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Fever

General characteristics

General characteristics

A fever is a rise in the normal body temperature (around 98.6F or 37C in adults or between 99 and 100F in infants) to around 38C or 100F and above in adults or 101F and above in infants. A fever usually occurs in response to infection of some sort and is a way in which the body attempts to rid itself of infection. By raising the body temperature infection is weakened and fluids are rendered more free flowing in an effort to cleanse the system of infected and toxic wastes via the excretory systems (skin, lymph and blood vessels, lungs, kidneys and bowels). The symptoms of fever include raised temperature, sweating, chills, shivering, aching, increased heart rate, increased breathing rate and (rarely) convulsions.

Fever as such is not a disease but rather a normal bodily reaction which enables the body's protective mechanisms to work more efficiently and to slow the progress of infection and so (unless dangerously high) should not be reduced but rather allowed to run its course.

Herbs and natural healing seek to assist the fever in its efforts to rid the body of diseased matter by opening the skin to gently allow heat release, thinning body fluids to allow faster and more efficient processing of waste and helping the immune system generally.


Diet and lifestyle

Diet and lifestyle

Feed a cold, starve a fever. Don't actually starve yourself, just don't overburden your body with large amounts of food. Allow plenty of time (several hours) between eating to let the digestion process rest as the body gets on with healing itself.

Drink plenty of fluids in the form of water, appropriate herb teas or freshly squeezed citrus juices to ensure good hydration. Avoid tea and coffee as these encourage greater fluid loss.

You will probably lose your appetite anyway but it is important to stay well nourished during the fever process. The easiest way is to make a large batch of watery homemade soup full of organic vegetables with their skins still on (for vitamin content), herbs, warming spices such as ginger and grains such as barley and to drink throughout the day.

Watery fruits can be eaten in moderation.

Avoid large meals and anything processed that isn't as it grew in nature.


Useful herbs

Useful herbs

An absolute classic recipe for helping a fever along is elderflower, boneset, yarrow and peppermint tea. The combination opens the blood vessels and skin pores to allow a more cleansing and effective sweat via the skin, encourages elimination from the kidneys and relieve the burden on the body generally. Use equal parts of each herb and take a cup of the hot tea every couple of hours if needed, until the fever begins to break.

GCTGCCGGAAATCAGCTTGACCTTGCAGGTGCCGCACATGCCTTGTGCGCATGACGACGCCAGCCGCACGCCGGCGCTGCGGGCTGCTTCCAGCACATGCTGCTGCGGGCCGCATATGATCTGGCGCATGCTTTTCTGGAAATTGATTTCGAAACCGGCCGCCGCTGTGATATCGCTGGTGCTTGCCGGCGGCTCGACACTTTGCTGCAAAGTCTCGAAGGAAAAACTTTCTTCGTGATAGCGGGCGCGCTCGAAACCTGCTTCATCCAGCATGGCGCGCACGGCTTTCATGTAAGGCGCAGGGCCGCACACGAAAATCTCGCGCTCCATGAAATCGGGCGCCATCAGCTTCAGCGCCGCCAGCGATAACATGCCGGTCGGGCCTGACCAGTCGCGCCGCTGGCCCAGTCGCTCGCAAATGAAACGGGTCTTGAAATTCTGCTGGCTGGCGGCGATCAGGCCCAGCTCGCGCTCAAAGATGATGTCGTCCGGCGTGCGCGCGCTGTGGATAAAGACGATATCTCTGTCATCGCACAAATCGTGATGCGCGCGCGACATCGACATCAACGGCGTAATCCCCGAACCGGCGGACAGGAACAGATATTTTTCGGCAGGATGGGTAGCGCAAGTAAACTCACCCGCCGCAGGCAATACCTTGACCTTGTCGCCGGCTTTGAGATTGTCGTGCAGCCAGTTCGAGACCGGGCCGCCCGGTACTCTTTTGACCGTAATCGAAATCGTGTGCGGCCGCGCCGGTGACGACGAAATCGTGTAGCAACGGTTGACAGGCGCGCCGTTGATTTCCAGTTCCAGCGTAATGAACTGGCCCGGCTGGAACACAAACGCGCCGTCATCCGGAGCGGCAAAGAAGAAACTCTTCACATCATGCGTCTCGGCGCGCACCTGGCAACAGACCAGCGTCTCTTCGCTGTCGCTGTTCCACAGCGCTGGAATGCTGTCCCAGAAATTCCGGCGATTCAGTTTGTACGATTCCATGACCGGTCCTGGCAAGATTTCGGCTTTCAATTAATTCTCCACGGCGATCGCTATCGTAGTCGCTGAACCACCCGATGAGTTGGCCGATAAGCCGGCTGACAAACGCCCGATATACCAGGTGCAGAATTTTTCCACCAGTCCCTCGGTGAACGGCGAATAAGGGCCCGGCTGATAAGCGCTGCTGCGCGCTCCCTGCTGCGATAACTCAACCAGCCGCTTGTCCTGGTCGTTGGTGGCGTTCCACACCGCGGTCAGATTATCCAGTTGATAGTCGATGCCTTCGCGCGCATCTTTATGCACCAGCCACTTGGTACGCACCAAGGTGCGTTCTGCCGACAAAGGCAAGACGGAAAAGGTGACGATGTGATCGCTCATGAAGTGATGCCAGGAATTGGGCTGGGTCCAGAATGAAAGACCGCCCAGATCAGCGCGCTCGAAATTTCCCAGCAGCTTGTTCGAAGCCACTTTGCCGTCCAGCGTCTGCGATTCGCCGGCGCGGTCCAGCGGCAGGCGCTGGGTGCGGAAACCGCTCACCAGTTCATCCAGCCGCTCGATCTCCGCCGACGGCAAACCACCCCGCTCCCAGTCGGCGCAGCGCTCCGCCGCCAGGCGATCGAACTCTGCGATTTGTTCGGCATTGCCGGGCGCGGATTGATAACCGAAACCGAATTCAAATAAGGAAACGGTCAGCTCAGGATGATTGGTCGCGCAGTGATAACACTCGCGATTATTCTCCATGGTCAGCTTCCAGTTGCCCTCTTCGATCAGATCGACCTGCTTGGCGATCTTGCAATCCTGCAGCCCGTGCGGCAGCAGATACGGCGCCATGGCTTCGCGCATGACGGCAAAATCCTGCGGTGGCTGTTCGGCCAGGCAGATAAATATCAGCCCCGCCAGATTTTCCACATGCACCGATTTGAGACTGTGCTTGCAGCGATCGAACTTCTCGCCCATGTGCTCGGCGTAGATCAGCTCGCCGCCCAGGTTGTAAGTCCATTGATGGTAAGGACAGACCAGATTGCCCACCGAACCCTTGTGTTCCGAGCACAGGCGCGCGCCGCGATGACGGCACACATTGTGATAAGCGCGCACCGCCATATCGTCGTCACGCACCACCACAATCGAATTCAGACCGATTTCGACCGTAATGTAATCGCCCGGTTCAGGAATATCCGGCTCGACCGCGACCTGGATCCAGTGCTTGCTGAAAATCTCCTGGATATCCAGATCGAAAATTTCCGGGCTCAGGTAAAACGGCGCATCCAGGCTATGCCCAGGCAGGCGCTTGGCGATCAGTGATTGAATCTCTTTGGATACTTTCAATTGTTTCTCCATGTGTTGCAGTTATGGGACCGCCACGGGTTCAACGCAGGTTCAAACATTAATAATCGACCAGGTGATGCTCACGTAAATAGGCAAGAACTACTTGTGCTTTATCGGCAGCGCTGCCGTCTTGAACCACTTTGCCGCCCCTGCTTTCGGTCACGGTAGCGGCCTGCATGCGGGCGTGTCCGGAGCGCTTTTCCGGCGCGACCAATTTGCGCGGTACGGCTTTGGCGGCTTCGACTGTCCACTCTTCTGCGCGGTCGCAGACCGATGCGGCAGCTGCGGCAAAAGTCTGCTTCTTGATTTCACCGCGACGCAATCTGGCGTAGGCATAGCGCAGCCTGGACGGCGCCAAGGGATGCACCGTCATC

Vervain is another classic fever herb and can be added to the above mixture or used on its own as a tea. Other useful fever herbs include centaury, thyme, angelica root, agrimony, hyssop, neem leaves, lemon balm, lime blossom, ground ivy, pleurisy root, ginger, prickly ash bark and chilli (cayenne).

The gentle digestive tonics such as dandelion root, barberry, gentian, holy thistle, yellow dock, burdock root could be used in tincture form to keep the bowels moving and unburdened. 10 drops of any two, added to herbal teas will work.

Take a teaspoon of echinacea tincture every few hours for a couple of days to help fight infection.

If it becomes vital to lower a dangerously high temperature then make a tea of white willow bark, meadowsweet and sage tea (equal parts). Make in a pint jug using a heaped teaspoon of each herb and drink sips from a cup every few minutes, checking the temperature regularly.


Natural healing

Natural healing

Add a teaspoon of honey to a splash of hot water and stir until dissolved, then add a splash of cider vinegar and drink twice daily until the fever is completely gone.
Ensure you have plenty of rest in a well ventilated room, fresh air is important so keep a window open.
Soothing baths are very useful. Take a cool one if the fever is raging or a warmer one to help induce sweating and speed up resolution. Most people instinctively know which is best for them at the time.
Place a cold compress on the head to relive a headache or cool the head if the fever becomes uncomfortable.

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